As I said I would, I took a walk along the bypass on Saturday. I was too late to see the protests, but some of the protestors were still there chalking slogans on the pavements, and there a certain tension remained in the air.
There's a lot of things I don't like about the bypass, but the thing that struck me the most about it on the weekend is that it just doesn't look like Wellington. While supposedly "just a two-lane road", parts of "Karo Drive" are three to four lanes wide, and with empty sections on one side and small detached houses on the other, the approach to Victoria St looks as flat and bleak as any anonymous arterial road in the Hutt Valley. This is not an urban streetscape.
On the northern side, the relocated heritage buildings sit oddly along Karo Drive. The façades don't follow the curve of the road as the buildings in an inner city street should, but instead retain their original orientation and are set back in a staircase fashion, as shown on the map. This disrupts any potential sense of the street as a unified volume, and leaves a series of awkward, disconnected spaces that are unlikely to be successful as public space, especially once the bypass is full of roaring traffic. In fact, back towards the corner with Cuba St, the designers have dispensed with any pretense that this could be a proper street, and built a blank concrete wall to protect the cottages from the road noise.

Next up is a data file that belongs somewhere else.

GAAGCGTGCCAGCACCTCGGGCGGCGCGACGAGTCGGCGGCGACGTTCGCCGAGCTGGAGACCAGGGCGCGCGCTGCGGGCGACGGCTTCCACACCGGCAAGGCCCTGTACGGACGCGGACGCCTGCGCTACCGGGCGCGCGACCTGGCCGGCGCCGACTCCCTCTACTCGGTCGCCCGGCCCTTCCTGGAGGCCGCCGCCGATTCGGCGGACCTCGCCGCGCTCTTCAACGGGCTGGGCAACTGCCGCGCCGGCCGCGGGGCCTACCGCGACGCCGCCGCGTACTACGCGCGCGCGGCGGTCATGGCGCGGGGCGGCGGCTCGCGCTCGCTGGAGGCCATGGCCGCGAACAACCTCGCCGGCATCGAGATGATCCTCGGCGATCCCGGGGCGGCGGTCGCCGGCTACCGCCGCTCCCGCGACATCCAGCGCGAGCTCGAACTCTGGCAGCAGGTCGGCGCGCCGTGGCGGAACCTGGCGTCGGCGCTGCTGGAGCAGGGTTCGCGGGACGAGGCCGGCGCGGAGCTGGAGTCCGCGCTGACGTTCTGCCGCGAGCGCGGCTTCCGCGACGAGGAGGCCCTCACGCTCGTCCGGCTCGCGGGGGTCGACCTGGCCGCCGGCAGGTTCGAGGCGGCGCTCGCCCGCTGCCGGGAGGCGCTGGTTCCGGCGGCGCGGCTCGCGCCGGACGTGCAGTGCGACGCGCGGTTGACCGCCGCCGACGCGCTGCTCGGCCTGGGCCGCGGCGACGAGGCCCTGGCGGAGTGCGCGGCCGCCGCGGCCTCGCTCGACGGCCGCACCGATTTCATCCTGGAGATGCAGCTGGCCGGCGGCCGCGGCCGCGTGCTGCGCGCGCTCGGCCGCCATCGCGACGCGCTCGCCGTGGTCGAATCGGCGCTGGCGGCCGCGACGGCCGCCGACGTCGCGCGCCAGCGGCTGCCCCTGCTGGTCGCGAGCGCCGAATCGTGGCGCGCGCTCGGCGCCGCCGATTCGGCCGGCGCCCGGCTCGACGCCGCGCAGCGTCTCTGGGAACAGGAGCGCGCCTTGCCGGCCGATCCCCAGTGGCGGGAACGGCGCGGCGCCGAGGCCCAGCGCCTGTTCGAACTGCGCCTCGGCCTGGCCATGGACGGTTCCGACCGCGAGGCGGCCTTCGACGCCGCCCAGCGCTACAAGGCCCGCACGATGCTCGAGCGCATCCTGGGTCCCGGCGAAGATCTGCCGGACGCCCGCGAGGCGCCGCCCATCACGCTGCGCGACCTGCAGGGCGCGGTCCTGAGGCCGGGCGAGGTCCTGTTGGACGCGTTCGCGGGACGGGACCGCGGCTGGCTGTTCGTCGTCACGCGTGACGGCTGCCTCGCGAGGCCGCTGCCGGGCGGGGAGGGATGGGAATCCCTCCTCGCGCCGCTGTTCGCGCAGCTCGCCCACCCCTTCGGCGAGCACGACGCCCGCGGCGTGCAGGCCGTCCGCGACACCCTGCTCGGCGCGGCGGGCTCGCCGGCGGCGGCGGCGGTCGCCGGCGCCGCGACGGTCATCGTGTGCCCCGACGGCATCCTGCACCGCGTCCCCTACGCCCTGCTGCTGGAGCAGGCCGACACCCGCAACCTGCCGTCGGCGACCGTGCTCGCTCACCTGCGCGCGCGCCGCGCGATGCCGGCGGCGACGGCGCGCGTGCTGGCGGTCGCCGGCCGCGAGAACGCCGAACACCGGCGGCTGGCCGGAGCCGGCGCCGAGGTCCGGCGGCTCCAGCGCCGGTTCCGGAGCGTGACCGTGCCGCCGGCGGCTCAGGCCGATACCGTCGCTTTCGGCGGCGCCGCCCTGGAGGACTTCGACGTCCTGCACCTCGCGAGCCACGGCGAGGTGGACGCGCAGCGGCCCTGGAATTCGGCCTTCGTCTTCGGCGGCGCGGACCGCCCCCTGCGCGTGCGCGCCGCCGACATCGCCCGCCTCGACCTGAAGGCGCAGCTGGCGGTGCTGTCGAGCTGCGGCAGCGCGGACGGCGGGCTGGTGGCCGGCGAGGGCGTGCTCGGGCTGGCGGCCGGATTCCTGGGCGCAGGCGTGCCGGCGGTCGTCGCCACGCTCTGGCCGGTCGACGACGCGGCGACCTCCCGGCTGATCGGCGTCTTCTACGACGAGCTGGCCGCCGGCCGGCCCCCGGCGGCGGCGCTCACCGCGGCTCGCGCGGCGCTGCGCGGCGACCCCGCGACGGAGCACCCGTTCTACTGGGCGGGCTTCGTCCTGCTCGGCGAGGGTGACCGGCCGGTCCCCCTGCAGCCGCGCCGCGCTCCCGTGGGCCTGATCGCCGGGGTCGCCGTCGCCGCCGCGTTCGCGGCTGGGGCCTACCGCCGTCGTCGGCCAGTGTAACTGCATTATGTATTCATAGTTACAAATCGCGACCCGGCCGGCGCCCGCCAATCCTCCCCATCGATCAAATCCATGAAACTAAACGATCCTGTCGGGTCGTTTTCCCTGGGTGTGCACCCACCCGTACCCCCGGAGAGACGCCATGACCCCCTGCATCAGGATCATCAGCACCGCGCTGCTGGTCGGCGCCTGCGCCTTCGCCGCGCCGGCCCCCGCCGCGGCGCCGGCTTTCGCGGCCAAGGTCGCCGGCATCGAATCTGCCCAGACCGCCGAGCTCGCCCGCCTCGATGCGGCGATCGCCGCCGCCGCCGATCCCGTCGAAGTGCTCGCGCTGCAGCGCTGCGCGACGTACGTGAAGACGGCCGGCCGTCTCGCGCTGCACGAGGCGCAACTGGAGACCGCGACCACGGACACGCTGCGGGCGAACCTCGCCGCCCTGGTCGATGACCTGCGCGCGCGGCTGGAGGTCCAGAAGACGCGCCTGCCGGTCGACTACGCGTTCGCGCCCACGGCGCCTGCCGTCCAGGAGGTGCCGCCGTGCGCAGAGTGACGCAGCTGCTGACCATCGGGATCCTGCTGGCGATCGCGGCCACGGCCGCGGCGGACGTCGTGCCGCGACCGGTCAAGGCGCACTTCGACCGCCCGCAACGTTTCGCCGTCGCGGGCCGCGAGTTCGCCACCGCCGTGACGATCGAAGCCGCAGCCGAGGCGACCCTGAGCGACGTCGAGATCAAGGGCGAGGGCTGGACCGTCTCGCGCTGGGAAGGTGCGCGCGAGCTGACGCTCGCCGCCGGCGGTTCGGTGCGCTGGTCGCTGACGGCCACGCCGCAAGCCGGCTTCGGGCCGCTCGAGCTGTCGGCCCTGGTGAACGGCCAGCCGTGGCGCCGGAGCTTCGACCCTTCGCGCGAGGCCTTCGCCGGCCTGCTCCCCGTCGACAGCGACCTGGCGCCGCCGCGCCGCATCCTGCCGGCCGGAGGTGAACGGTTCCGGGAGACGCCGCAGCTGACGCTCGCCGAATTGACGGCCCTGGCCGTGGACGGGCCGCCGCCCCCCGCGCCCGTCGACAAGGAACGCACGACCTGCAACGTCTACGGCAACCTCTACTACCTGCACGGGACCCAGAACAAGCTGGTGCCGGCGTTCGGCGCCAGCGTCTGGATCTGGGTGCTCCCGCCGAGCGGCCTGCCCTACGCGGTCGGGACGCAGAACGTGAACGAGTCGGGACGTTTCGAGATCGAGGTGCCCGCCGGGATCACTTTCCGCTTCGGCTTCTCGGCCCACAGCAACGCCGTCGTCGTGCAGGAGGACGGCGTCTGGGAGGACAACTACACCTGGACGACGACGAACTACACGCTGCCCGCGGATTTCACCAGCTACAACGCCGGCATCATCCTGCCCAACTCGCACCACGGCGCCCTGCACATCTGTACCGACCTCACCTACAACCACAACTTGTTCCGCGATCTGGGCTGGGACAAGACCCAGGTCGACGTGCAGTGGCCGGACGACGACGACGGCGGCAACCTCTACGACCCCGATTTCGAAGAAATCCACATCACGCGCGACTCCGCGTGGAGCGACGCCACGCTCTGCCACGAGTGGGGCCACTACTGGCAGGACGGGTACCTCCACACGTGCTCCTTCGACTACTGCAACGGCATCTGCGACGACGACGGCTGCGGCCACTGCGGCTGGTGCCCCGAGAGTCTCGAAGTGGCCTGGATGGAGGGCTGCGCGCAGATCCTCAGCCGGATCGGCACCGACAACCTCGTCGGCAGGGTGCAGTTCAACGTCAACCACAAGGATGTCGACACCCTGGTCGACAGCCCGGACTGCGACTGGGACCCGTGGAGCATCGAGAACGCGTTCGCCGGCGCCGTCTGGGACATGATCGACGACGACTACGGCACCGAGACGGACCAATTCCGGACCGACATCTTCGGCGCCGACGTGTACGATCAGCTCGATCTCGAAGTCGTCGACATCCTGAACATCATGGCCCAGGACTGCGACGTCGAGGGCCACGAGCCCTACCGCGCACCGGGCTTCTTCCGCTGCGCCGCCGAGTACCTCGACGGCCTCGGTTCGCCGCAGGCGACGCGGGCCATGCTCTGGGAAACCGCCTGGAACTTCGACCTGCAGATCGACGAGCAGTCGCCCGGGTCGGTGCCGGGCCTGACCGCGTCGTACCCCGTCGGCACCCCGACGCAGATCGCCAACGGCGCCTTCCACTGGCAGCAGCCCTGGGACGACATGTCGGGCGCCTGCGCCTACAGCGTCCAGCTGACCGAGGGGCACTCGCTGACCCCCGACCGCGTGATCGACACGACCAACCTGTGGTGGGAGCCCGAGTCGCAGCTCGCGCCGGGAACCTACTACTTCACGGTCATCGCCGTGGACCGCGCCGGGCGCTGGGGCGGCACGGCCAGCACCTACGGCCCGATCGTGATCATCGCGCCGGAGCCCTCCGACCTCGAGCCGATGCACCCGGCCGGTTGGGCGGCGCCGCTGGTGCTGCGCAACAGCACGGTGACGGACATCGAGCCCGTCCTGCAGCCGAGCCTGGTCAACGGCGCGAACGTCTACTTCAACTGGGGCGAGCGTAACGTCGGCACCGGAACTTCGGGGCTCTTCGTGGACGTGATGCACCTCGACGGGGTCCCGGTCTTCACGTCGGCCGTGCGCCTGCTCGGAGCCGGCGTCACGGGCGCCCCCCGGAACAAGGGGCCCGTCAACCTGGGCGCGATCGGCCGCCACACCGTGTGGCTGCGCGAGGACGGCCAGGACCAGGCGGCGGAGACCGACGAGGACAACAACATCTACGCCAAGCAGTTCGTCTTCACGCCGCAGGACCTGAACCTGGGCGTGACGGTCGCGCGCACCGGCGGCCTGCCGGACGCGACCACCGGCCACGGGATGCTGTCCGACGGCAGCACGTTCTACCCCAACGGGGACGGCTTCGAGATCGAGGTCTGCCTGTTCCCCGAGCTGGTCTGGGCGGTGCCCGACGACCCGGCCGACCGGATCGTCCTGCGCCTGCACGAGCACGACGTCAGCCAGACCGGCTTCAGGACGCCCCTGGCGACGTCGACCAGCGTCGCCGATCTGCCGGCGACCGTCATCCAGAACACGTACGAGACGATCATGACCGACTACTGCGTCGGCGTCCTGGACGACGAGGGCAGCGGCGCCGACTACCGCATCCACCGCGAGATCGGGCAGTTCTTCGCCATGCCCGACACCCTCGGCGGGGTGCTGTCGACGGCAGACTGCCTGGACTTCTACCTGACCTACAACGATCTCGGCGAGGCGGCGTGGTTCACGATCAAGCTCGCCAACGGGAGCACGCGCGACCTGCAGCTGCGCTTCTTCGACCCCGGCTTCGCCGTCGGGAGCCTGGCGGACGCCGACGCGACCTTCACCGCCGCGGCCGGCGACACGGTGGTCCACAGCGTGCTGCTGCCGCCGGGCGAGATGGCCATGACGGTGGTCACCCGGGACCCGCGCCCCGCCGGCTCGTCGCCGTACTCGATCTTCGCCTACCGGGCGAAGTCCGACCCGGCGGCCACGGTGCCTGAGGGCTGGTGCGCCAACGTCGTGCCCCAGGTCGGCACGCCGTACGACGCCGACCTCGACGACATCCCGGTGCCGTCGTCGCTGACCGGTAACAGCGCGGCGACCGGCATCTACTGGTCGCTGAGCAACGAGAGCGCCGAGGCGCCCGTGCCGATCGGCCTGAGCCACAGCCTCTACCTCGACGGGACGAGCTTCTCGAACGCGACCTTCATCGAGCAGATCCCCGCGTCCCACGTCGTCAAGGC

So much for insisting upon active edges! How comfortable would it feel to walk along here, either at rush hour stuck between a hard wall and a torrent of traffic, or at night with no sense of human occupation?
At least on the other side of the wall there is a human-scaled cluster of cottages, safely away from the traffic: the bucolically-monikered "Tonks Grove". The buildings certainly look pretty, with plenty of shiny paint and white picket fences, and posters in the windows recount their historic uses. But there's a startling lacuna in that history: the writers have been quite happy to tell the tale of the settlers, a quaint and wholesome community of coal merchants and butchers, but they elide the more recent history. For instance, the written history of what is simply labelled "ex-272 Cuba St" stops before the 20th century, and without the pre-renovation photo there would be no way of telling that this was the Freedom Shop. The recent community of artists, anarchists and students has paid the price for their opposition: not only were they evicted from their homes and businesses, they've been evicted from history as well.
There's no visible indication of what sort of shops and residents will be moving in here, but the "For Lease" signs indicate that the market will drive the character of the streets. One new shop has already arrived, in Karo Drive itself just around the corner from Cuba. As yet it has no name, but it sells flowers, scented soaps and delicate embroidered thinggies. The proprietors have heard that the front shop will be a jewellers, and they plan to open a tea room on the carpark next door. Ladies and Gentlemen, welcome to Thorndon South.